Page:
Introduction to C++ (Part 1)

This will be part 1 of an X-part series to learn the basics of C++. C++ is an important language to learn, seeing as everyone already knows java and python, employers will be looking for potential employees with a little more coding languages under their belts, such as C++ and other languages!

Introduction to C++ (Part 1)
Photo by David Schultz / Unsplash

Hi! This will be part 1 of an X-part series to learn the basics of C++. C++ is an important language to learn, seeing as everyone already knows java and python, employers will be looking for potential employees with a little more coding languages under their belts, such as C++ and other languages! C++ is a good middle language to learn that will be important in the real world and will help distinguish you from other applicants for a position at a company. We’ll just start off with the basics of this article, so I apologize for the short length, but there should probably be longer and more informative as time goes on and there are more categories to learn!


First, a little history! The first C book was written by Brian Kernighan and Dennis Ritchie, teaching about the language of the father language of C++, was published in 1978. Then, in 1985, Bjarne Stroustrup published a book that described a new language, C++, adding new features to support object-oriented programming, which will make our lives a lot easier as we learn this language! Now into the actual coding...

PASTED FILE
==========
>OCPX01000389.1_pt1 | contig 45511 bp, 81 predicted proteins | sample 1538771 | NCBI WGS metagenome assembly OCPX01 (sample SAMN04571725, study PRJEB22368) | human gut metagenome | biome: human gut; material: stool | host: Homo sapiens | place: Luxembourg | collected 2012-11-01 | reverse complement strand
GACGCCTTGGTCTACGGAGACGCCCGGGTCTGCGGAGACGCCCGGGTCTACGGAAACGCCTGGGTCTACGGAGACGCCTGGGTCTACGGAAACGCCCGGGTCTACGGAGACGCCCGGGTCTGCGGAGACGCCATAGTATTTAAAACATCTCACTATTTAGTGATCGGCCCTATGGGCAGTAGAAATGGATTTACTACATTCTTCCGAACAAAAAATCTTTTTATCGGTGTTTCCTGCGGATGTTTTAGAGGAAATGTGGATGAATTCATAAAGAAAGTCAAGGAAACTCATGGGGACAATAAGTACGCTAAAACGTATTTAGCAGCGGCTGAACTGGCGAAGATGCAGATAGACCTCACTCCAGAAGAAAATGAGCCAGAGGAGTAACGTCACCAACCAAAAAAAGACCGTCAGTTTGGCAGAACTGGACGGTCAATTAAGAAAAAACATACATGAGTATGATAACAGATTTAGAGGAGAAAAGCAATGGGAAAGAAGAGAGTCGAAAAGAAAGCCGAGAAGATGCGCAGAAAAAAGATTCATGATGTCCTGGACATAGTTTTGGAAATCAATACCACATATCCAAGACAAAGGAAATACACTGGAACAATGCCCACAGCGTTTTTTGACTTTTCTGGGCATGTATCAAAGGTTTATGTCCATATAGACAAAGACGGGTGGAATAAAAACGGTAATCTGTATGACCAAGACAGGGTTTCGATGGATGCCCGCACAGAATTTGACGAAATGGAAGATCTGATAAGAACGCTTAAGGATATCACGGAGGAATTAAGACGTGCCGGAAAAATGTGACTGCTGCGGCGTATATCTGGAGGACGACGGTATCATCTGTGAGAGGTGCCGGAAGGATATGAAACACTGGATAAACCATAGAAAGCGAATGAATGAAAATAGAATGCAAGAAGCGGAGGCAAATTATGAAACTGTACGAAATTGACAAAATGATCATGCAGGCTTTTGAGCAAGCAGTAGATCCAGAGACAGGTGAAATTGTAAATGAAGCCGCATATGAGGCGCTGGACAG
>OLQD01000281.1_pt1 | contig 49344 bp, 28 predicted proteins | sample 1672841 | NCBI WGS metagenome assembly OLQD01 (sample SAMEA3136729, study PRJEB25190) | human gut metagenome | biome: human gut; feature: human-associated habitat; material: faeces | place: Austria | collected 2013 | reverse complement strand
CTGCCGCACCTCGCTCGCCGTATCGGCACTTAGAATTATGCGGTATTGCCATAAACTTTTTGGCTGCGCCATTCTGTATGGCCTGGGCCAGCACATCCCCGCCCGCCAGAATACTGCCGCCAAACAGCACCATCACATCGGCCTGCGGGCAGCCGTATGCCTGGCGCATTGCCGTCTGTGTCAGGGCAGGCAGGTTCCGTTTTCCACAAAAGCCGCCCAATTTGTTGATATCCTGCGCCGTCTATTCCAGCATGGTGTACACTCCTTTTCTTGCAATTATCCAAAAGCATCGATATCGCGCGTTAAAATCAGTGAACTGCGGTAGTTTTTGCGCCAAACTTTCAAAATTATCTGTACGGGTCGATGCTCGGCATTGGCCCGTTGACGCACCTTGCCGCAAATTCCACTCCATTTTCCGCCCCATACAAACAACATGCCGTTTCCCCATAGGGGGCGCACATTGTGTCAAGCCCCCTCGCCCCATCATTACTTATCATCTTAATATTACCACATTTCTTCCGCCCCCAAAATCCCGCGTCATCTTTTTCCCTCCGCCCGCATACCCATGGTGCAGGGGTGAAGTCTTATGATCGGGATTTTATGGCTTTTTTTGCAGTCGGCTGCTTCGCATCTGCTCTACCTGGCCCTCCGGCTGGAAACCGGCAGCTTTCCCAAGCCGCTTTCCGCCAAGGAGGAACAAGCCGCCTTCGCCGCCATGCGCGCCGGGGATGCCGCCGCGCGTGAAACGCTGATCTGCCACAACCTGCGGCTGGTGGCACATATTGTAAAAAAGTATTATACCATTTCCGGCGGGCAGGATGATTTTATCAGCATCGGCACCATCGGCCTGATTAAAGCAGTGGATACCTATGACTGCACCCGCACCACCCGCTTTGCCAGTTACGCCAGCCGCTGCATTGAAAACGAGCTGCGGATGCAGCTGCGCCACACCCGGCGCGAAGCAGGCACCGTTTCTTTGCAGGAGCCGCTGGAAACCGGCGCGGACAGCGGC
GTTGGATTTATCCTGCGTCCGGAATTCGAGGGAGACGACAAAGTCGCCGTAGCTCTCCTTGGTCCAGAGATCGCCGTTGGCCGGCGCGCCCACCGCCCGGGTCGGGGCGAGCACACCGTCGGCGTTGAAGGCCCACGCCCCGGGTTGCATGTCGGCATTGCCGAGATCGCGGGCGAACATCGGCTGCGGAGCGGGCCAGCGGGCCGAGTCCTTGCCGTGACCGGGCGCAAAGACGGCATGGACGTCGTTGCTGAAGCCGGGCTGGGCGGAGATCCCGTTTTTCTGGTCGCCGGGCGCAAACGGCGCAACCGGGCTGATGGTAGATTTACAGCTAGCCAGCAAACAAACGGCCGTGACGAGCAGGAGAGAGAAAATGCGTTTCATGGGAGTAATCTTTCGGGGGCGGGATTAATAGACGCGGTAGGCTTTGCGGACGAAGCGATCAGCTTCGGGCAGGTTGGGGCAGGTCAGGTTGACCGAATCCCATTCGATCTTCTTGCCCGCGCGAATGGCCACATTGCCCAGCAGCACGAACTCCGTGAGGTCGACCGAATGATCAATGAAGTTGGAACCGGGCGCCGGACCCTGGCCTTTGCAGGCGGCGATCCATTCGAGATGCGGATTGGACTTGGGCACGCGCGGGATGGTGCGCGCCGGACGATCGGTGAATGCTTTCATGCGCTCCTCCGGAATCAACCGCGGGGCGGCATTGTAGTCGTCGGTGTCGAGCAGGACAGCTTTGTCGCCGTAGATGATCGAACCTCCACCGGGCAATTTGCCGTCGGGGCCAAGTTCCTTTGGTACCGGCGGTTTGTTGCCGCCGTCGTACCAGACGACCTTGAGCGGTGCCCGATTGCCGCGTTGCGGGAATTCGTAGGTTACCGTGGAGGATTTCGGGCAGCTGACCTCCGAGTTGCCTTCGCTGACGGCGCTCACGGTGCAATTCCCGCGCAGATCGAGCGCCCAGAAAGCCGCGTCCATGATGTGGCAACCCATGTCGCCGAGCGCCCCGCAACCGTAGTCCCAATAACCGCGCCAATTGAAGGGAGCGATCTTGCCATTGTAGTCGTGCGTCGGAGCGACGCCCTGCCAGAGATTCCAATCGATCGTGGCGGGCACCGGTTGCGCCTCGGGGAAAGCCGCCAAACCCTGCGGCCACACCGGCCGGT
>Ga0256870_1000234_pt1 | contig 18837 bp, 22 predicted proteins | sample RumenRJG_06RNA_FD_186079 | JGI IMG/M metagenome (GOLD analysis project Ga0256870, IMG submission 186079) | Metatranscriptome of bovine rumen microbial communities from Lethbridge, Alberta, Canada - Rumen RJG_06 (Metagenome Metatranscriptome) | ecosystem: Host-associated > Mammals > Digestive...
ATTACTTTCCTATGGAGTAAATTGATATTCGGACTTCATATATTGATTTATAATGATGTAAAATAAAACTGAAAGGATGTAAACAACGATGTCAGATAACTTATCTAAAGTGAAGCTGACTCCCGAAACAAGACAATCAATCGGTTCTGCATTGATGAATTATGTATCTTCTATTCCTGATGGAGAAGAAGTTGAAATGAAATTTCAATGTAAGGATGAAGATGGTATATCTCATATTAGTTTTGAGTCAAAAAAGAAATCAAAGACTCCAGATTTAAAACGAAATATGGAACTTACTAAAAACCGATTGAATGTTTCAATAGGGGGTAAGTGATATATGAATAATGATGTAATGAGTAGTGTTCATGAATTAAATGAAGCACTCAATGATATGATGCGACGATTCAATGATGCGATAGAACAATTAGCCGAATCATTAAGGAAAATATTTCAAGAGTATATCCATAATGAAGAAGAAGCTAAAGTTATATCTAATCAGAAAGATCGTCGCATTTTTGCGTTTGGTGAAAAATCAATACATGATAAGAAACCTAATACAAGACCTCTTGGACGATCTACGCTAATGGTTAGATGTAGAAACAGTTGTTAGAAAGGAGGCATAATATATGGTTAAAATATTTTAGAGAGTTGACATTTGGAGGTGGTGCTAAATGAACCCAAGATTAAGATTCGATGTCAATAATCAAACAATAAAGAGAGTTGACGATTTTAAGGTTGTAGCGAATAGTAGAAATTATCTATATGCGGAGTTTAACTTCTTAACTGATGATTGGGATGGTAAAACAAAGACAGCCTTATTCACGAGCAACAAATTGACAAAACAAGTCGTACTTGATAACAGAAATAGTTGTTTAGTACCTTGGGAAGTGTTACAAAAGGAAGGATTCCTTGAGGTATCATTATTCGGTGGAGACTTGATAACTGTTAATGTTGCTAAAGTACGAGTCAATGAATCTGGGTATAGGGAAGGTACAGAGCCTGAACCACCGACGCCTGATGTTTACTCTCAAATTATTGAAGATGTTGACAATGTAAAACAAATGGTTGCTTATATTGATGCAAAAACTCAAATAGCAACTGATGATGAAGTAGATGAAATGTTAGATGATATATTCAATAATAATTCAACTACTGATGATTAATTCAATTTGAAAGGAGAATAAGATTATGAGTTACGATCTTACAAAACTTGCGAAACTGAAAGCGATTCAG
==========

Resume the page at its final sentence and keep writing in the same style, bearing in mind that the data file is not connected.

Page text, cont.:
Starting a program

When you start out a program, it should show to be a .cpp file. I personally use Microsoft Visual Studio and download the C++ compiler, but another great alternative is repl.it, a great cloud coding website that will help a lot for beginners!

Starting out, you will see the main program. Don’t touch that. You will also see a #include <iostream>. Don’t touch that ever, it gives you the basic library. Then type in under #include <iostream>, using namespace std;. This will help save time and save you from typing out std:: in front of every command you make.

Comments!

Commenting is an important part of any code, to leave notes for others and yourself on the functionality of the code! To do a single line comment, use //!

To use a comment with multiple lines, put it in between /* */!


Whitespace

In order to make code more readable, you can put in as many whitespaces in between operators at once! Spaces in the program aren’t read by the program, making this possible!

Cout

In order to output something to the console, use cout! Using cout one will be able to print out their thoughts or words, or really anything! Using cout <<, one will be able to print out whatever they put after it!

Ie: